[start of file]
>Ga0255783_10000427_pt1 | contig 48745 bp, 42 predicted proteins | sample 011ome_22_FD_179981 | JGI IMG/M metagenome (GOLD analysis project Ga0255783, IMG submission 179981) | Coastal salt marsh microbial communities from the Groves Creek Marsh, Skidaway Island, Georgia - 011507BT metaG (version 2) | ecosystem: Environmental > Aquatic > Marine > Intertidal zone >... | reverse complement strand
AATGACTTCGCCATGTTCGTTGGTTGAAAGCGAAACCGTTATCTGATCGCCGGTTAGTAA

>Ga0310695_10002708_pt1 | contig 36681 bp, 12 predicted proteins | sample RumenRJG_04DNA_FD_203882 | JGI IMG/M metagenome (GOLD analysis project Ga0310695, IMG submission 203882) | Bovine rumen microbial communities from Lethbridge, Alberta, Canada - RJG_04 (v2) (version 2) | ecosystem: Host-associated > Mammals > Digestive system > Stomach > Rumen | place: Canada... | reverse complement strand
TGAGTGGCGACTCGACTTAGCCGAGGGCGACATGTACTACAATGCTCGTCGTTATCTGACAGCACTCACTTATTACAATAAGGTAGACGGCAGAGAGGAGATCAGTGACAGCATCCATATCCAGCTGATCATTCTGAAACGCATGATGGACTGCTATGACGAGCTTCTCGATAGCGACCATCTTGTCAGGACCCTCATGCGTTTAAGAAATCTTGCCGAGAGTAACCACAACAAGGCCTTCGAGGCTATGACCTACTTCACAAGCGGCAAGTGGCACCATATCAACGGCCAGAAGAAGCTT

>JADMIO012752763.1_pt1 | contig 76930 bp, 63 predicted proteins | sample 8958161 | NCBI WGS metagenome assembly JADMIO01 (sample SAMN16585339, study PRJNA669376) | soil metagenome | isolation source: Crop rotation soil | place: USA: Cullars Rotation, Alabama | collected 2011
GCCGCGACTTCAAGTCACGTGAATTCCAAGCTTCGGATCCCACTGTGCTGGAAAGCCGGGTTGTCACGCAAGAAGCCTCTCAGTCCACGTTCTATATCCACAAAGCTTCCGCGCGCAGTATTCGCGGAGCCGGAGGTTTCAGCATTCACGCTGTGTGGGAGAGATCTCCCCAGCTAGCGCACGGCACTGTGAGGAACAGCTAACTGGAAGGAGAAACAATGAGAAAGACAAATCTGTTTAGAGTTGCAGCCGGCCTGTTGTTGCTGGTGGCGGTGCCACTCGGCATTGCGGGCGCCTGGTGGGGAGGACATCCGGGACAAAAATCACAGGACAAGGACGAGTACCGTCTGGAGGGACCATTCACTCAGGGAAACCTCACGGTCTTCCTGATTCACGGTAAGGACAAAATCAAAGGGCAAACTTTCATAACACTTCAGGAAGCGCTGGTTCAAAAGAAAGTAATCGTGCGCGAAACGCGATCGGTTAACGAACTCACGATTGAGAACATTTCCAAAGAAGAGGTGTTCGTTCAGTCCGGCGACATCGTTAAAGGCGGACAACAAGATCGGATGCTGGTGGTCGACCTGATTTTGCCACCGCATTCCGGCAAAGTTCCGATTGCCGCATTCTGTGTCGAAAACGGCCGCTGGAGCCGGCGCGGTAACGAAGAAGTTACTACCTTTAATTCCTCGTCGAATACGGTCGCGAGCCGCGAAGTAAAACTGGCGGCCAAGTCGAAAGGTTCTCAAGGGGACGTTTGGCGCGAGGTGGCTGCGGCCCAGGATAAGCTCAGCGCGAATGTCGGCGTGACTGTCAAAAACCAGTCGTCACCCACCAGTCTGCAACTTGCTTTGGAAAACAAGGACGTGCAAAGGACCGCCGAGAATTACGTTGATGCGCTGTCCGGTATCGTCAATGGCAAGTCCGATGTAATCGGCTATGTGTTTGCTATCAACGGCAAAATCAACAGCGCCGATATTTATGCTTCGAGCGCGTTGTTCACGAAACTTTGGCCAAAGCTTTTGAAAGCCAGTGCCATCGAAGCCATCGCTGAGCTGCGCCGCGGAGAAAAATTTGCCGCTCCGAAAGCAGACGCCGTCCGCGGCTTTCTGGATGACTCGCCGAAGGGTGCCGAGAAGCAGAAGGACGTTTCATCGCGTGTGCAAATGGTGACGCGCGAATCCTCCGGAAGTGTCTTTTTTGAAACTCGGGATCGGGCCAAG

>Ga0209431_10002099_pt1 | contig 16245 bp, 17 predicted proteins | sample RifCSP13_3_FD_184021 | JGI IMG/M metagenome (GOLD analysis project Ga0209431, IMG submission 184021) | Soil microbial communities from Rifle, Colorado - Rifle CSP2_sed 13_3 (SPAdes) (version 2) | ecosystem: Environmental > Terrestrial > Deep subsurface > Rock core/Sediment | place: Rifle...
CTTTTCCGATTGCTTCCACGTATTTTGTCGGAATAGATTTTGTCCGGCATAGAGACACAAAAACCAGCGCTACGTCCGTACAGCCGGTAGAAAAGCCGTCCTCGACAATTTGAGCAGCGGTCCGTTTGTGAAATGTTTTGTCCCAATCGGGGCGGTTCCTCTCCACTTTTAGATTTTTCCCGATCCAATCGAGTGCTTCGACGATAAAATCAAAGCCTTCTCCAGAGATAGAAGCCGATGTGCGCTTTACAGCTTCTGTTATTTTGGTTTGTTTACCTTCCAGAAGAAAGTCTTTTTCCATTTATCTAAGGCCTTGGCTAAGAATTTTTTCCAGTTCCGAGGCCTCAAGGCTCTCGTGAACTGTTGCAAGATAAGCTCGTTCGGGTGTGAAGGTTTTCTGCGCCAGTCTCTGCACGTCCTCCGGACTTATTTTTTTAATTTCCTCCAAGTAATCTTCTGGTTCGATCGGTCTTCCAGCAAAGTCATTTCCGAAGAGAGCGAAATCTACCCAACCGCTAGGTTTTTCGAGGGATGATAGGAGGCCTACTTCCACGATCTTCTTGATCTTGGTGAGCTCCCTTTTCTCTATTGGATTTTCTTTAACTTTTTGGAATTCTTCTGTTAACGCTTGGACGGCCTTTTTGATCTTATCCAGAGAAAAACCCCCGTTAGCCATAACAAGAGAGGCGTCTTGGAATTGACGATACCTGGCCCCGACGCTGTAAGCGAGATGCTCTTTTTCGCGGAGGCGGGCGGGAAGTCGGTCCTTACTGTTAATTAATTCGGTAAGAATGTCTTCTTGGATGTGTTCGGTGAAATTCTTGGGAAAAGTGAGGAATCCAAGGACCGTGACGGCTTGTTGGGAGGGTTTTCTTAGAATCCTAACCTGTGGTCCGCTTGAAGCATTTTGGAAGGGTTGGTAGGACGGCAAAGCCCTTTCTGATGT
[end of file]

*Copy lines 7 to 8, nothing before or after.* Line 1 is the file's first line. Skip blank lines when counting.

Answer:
>Ga0209431_10002099_pt1 | contig 16245 bp, 17 predicted proteins | sample RifCSP13_3_FD_184021 | JGI IMG/M metagenome (GOLD analysis project Ga0209431, IMG submission 184021) | Soil microbial communities from Rifle, Colorado - Rifle CSP2_sed 13_3 (SPAdes) (version 2) | ecosystem: Environmental > Terrestrial > Deep subsurface > Rock core/Sediment | place: Rifle...
CTTTTCCGATTGCTTCCACGTATTTTGTCGGAATAGATTTTGTCCGGCATAGAGACACAAAAACCAGCGCTACGTCCGTACAGCCGGTAGAAAAGCCGTCCTCGACAATTTGAGCAGCGGTCCGTTTGTGAAATGTTTTGTCCCAATCGGGGCGGTTCCTCTCCACTTTTAGATTTTTCCCGATCCAATCGAGTGCTTCGACGATAAAATCAAAGCCTTCTCCAGAGATAGAAGCCGATGTGCGCTTTACAGCTTCTGTTATTTTGGTTTGTTTACCTTCCAGAAGAAAGTCTTTTTCCATTTATCTAAGGCCTTGGCTAAGAATTTTTTCCAGTTCCGAGGCCTCAAGGCTCTCGTGAACTGTTGCAAGATAAGCTCGTTCGGGTGTGAAGGTTTTCTGCGCCAGTCTCTGCACGTCCTCCGGACTTATTTTTTTAATTTCCTCCAAGTAATCTTCTGGTTCGATCGGTCTTCCAGCAAAGTCATTTCCGAAGAGAGCGAAATCTACCCAACCGCTAGGTTTTTCGAGGGATGATAGGAGGCCTACTTCCACGATCTTCTTGATCTTGGTGAGCTCCCTTTTCTCTATTGGATTTTCTTTAACTTTTTGGAATTCTTCTGTTAACGCTTGGACGGCCTTTTTGATCTTATCCAGAGAAAAACCCCCGTTAGCCATAACAAGAGAGGCGTCTTGGAATTGACGATACCTGGCCCCGACGCTGTAAGCGAGATGCTCTTTTTCGCGGAGGCGGGCGGGAAGTCGGTCCTTACTGTTAATTAATTCGGTAAGAATGTCTTCTTGGATGTGTTCGGTGAAATTCTTGGGAAAAGTGAGGAATCCAAGGACCGTGACGGCTTGTTGGGAGGGTTTTCTTAGAATCCTAACCTGTGGTCCGCTTGAAGCATTTTGGAAGGGTTGGTAGGACGGCAAAGCCCTTTCTGATGT